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Charles H. Burggraf practiced architecture in Salem in the 1890s, and moved his practice to Albany around the turn of the century. Burggraf was born in 1866 at Centrailia, Illinois. His father J.G. Burggraf, a native of Germany who pioneered in Illinois, was an architect and builder. Charles Burggraf was educated in public schools in Illinois, and attended Hastings College in Nebraska where he studied surveying, engineering, drawing and architecture. He opened his first architectural office in Hastings, making a specialty of public buildings. In 1890 he moved to Grand Junction, Colorado, where he constructed schools, banks and churches.

In 1891 he moved to Salem, Oregon, designing the Catholic Convent at St. Paul, and the secret society hall of the A.F. & A.M. and the Knights of Pithious Hall in Woodburn, Oregon. In 1896 he won a blue ribbon at the Oregon State Fair for his drawing of a Salem, Oregon building. By the time he designed the first brick building in Brownsville, Oregon, in 1903 Burggraf was practicing in Albany, Oregon.

OREGON- Albany, Ore. Charles H. Burggraf, Architect has completed plans for the new school building to be erected at Glenwood Wash. The board of directors are now receiving bids for its construction Preliminary sketches have been prepared for the new college building contemplated by Albany College.

American Architect and Architecture, Volume 111. June 1917.

Charles Burggraf Architecture Tour

Start the tour at the corner of First Avenue & Lyon Streets:

120 First Ave W.
The Elks Temple

Sadly the first building on our tour of Burgraff Buildings is simply a building site. The Small park at the corner of First Ave and Lyon Street is the result of a devastating fire that destroyed the Elks Lodge Building in 1973.

The park was built in the vacant lot by local art supporter John Boock.

Across the street:

111 First Ave W.
The Rialto Theater Building c1898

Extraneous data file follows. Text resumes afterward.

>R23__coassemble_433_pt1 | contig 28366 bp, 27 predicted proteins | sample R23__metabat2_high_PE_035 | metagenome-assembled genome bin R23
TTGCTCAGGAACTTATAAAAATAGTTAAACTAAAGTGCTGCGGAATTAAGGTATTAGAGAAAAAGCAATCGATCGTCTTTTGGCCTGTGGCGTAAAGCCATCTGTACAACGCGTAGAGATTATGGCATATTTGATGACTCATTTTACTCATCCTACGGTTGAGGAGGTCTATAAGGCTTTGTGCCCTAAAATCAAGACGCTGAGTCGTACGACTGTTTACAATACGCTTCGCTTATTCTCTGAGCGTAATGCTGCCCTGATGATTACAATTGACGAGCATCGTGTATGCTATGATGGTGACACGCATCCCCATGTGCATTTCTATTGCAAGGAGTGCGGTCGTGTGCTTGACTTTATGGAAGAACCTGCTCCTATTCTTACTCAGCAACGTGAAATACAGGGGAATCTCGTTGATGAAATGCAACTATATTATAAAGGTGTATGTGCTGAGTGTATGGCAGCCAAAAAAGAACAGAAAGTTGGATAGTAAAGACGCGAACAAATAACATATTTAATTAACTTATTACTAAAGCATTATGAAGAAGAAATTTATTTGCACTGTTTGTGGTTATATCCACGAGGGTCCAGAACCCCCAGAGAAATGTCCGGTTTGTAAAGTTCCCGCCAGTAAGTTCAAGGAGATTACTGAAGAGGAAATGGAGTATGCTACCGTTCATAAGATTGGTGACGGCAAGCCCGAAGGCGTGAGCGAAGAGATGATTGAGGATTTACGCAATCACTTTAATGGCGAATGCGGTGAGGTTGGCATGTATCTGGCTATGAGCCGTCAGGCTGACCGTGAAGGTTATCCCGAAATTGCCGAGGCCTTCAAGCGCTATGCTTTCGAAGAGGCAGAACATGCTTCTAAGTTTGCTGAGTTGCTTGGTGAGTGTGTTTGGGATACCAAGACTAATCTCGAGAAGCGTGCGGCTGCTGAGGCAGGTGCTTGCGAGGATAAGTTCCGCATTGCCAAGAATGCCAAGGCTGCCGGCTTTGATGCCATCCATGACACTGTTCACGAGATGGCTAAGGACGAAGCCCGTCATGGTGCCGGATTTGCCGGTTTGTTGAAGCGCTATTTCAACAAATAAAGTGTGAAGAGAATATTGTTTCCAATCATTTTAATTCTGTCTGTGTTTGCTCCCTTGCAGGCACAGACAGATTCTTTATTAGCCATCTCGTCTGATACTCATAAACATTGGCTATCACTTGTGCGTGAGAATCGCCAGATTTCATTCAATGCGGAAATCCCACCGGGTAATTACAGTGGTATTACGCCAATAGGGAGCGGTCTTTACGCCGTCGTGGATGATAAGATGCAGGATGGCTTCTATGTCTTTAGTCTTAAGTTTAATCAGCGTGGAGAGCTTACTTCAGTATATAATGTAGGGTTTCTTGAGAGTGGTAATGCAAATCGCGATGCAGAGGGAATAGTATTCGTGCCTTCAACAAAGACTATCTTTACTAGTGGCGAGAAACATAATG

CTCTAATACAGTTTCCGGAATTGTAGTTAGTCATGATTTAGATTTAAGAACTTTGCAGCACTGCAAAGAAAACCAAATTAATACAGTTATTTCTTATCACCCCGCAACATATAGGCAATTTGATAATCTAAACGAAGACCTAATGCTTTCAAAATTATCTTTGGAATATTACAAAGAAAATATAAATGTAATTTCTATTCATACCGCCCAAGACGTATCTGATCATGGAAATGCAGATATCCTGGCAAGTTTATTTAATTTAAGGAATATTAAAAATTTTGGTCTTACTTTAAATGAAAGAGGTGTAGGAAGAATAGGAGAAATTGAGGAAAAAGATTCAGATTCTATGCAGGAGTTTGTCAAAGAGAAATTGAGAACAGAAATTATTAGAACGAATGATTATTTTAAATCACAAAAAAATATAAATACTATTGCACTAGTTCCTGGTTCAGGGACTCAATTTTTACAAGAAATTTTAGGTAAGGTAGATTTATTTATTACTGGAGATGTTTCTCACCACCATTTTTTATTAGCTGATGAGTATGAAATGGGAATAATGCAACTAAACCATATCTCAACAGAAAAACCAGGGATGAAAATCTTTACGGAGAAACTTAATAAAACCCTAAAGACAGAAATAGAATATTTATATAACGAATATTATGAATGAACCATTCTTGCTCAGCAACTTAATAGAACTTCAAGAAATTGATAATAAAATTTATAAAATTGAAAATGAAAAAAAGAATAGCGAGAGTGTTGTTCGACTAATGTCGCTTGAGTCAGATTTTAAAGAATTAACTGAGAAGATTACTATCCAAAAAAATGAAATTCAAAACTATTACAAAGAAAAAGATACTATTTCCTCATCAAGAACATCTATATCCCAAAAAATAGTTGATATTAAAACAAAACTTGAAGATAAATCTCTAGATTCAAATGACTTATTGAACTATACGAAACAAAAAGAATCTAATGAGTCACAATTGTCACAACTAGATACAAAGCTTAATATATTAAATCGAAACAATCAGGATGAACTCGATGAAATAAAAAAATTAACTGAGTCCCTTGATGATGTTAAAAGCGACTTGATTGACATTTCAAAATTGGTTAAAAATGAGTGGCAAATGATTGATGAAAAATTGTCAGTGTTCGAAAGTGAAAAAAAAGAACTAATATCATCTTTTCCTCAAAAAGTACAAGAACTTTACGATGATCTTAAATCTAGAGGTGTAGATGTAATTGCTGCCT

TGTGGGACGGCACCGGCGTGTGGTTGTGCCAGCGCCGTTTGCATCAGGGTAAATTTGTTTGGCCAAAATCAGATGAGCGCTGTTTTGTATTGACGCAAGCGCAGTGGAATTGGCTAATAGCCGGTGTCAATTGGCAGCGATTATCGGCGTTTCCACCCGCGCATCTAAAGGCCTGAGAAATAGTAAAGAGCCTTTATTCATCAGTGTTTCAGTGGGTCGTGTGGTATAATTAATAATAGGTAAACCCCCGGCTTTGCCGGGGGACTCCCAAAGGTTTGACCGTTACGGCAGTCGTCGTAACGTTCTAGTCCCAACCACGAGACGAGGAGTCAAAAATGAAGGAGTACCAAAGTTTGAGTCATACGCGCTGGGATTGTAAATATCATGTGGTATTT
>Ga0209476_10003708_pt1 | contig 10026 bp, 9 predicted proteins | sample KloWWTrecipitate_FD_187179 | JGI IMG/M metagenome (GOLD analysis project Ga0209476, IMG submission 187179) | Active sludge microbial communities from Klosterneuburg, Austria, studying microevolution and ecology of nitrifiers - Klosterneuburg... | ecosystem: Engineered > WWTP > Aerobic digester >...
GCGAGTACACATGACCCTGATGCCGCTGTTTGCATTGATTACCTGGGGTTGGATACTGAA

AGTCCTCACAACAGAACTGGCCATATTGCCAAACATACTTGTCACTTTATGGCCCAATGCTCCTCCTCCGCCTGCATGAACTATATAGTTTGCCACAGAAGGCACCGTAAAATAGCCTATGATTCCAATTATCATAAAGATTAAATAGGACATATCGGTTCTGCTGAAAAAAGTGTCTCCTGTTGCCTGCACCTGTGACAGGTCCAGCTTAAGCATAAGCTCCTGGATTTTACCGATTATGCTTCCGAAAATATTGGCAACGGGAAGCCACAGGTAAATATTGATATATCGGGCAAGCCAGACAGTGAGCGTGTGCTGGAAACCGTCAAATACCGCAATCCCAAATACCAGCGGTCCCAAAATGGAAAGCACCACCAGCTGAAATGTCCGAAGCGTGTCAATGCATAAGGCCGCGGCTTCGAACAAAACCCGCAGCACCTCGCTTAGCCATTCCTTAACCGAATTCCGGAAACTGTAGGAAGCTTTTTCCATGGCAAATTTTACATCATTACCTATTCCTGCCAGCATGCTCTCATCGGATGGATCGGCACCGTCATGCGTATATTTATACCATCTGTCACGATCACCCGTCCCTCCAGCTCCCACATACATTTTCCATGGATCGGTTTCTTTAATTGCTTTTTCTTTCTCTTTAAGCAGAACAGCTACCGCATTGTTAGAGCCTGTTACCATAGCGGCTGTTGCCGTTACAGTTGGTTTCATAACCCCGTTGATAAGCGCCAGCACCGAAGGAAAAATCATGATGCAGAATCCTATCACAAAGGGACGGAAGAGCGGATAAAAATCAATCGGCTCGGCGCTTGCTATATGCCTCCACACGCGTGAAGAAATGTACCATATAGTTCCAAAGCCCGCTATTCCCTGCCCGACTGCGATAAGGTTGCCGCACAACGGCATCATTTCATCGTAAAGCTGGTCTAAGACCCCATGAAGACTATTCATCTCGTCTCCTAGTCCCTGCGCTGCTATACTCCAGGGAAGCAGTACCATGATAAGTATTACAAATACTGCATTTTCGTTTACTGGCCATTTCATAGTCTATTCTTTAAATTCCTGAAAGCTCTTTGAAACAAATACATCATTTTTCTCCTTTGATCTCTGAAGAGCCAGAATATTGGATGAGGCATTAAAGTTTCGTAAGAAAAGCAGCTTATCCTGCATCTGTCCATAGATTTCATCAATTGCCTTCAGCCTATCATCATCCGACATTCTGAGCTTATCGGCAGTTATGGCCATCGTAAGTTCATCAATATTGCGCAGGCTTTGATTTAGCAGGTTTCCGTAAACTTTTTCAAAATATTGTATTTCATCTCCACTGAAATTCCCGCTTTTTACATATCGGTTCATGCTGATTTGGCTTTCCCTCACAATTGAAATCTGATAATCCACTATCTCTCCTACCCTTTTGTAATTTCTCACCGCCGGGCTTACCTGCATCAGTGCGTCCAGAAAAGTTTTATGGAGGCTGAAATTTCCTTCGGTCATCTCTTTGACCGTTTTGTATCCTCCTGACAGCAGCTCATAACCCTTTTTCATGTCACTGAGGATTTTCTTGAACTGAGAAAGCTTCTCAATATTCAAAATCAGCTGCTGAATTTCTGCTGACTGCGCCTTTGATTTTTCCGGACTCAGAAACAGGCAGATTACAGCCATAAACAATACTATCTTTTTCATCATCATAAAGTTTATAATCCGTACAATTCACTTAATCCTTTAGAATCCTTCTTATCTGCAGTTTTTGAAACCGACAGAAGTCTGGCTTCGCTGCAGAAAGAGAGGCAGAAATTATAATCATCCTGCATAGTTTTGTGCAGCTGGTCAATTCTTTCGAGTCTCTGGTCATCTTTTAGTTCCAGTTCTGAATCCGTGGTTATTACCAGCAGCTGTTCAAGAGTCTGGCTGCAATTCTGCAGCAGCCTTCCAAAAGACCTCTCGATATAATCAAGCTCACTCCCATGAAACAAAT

This is the only Victorian building on the tour, and might possibly be the first building Burggraf designed in Albany. It was designed and built for his brother-in-law and originally housed a pool hall on one side and a restaurant on the other, its claim to fame came when it was remodeled into a motion picture theater called the Rialto. The facade is covered in tin pressed to look like stone. The cornice on top is also made of pressed tin. Sam Frager donated the Eastern half of the building to Albany Little Theater in the 1960s, because his wife liked going to plays. The auditorium is now called the Regina Frager Auditorium in her honor. The theater (now called Albany Civic Theater) has grown to fill both sides of the building as well as about a third of the neighboring building.

Next door:

129 First Ave W.
The Burggraf Concrete Block c.1919

Originally McAlpine’s Confectionery

This building was the first poured concrete building in the state of Oregon.

Note the use of terra cotta tile at the top of the columns and across the front of the building. This building has been many different businesses over the years. Some of the uses have been a Real Estate Office, Chinese Restaurant, a score of taverns and bars and most recently the American Legion Post #10.

Proceed West:

203 First Ave W.
Albany State Bank Building 1908

William Bain was President of the Albany State Bank at the time it was built.